MONTREAL -- Montreal-based Pornhub announced yesterday that it’s making changes to its operations, but advocates for victims of sexual abuse—including several survivors—have come out today to say they want more.

Companies like Pornhub, which was the subject of a New York Times investigation published last week, have been accused of hosting videos that show the sexual exploitation of minors, rape and revenge porn.

“We want to see the site be held seriously accountable, because when a person… actually profits from the rape of a child or the rape of a vulnerable woman or man, that is considered trafficking,” said Laila Mickelwait of a group that calls itself Traffickinghub and aims to shut down Pornhub.

“That is a serious offence,” she said.

Pornhub strongly denies allegations that it hosts this kind of content. The Montreal-based company also said this week that it no longer allows users to download the videos, and it only allows verified users to upload their own videos. 

But a motion was tabled at Quebec’s National Assembly denouncing Pornhub and calling for an investigation into its practices, among other measures.

The motion also calls on the government to implement, as soon as possible, five recommendations made by a committee studying how to stop the exploitation of minor.

“I will make sure that those recommendations have a follow-up and are applied,” said Minister of Public Safety Genevieve Guilbault. “This is unacceptable that children are abused and are abused on the Internet.”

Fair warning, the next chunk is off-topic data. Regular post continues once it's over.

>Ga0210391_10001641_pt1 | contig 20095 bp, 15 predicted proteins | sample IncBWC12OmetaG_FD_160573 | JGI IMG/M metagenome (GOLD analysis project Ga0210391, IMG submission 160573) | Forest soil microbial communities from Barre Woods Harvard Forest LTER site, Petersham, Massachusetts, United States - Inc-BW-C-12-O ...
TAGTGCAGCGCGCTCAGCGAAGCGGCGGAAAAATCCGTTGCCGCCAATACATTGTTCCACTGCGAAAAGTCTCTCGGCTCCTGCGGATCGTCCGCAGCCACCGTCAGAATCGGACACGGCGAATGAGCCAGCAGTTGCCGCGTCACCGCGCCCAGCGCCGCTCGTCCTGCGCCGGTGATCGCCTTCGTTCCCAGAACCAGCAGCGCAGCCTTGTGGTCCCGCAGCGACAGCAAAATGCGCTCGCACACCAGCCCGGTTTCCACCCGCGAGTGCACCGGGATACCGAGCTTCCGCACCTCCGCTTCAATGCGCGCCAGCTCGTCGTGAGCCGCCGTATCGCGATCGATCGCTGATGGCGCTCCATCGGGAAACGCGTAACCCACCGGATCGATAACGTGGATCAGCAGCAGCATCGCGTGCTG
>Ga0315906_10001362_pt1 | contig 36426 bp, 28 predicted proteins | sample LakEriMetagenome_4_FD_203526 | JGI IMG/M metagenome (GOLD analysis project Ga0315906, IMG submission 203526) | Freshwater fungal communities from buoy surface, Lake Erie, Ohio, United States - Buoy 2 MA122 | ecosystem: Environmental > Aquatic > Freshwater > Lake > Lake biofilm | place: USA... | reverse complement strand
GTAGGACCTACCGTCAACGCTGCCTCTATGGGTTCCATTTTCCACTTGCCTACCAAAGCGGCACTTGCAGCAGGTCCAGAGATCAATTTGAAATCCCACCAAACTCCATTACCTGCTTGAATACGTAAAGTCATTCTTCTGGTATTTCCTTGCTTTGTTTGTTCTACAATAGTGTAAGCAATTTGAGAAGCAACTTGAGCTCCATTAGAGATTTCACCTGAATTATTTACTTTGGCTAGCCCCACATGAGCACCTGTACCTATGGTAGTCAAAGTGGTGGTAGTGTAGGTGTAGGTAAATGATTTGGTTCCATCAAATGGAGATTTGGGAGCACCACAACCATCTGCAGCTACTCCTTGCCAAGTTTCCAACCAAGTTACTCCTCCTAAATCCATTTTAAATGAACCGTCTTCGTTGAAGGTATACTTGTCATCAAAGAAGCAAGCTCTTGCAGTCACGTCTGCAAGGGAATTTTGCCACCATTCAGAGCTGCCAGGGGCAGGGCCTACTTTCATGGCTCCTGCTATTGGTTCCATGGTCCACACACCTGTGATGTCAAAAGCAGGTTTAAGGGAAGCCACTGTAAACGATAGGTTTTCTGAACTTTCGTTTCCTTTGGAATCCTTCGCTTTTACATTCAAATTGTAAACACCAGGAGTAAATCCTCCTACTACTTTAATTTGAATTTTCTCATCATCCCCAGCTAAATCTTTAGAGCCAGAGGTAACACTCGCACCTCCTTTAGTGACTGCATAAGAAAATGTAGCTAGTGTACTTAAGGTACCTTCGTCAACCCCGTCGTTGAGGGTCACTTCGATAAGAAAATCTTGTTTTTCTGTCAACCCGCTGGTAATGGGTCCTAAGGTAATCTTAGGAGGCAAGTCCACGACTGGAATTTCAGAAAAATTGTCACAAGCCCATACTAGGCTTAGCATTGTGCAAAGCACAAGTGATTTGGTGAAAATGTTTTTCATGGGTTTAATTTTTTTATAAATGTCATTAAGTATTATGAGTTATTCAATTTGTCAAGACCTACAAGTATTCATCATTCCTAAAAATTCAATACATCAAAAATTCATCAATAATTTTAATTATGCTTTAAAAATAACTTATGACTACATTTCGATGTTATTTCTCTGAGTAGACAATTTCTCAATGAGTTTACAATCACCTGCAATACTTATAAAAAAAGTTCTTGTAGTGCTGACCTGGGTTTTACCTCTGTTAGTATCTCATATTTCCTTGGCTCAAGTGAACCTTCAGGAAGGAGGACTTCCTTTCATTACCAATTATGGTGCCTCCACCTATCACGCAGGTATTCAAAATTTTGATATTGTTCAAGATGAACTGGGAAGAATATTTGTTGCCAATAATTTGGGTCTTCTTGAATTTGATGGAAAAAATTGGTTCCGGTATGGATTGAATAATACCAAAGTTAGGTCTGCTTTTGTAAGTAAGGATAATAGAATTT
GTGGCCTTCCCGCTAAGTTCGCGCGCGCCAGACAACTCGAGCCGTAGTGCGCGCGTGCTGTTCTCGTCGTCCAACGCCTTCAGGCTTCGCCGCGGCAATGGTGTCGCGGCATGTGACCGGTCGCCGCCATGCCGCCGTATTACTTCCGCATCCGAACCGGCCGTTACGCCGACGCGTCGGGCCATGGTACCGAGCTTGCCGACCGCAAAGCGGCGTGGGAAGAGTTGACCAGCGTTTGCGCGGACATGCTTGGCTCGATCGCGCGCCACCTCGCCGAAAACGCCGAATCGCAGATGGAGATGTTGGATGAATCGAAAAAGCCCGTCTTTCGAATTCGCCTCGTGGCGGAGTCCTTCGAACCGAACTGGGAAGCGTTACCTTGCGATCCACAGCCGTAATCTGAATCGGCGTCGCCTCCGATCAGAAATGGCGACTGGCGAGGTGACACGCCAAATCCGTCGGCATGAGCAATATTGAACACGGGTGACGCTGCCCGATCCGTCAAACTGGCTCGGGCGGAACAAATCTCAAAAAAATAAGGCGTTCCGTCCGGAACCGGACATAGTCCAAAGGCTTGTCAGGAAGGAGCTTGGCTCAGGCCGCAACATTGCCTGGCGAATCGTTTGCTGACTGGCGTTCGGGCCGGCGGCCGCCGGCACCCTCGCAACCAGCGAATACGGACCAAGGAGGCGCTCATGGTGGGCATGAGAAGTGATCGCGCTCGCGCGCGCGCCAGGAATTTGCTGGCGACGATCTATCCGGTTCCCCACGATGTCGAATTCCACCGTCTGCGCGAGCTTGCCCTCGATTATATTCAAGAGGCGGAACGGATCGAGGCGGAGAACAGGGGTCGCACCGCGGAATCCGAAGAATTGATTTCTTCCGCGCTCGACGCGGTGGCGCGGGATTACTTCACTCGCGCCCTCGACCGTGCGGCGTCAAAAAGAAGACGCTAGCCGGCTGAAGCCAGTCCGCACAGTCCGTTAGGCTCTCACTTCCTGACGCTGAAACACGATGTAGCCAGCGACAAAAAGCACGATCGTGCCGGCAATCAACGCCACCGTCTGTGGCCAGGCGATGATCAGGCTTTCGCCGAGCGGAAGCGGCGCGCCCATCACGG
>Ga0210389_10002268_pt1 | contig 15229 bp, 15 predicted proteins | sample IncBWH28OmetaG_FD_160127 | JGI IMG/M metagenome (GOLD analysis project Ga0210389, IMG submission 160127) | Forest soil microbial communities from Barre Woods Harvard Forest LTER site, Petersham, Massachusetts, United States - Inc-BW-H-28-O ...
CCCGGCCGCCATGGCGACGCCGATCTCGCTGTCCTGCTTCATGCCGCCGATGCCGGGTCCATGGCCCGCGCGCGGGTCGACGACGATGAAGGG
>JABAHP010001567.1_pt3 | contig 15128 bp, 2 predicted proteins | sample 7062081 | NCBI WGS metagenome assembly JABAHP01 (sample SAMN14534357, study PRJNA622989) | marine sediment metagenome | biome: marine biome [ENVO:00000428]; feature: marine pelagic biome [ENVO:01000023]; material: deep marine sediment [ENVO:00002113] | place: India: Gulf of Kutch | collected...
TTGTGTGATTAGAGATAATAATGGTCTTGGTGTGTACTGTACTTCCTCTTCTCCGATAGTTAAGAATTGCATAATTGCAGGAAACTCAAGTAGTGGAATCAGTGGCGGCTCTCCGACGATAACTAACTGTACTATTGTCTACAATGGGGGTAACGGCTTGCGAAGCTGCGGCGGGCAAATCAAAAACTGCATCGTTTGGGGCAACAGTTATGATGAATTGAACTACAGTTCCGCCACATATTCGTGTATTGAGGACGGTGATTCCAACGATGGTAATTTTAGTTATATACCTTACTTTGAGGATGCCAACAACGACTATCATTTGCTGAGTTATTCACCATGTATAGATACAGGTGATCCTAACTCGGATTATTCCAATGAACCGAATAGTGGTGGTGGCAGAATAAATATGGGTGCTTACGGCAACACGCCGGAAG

Pornhub and its parent company, Mindgeek, operate largely out of an office building in Cote-des-Neiges. The company says moderators are tasked with screening user uploaded videos to make sure illegal content isnt shared online, but victims say they don’t catch everything.

“We want to see mandatory age and consent verification for every single person in every single video that is uploaded to a porn site, period,” said Mickelwait.

“And that is not an unreasonable expectation.”

Pornhub has told CTV News that it has increased its teams of screeners whose job it is to eliminate illegal content from the site.

In the meantime, the company is facing other external pressures. PayPal stopped supporting Mindgeek payments in 2019, and now Visa and Mastercard are also investigating their approach to the company.

Advocates say the bottom line of what they want is stronger laws to hold these companies accountable.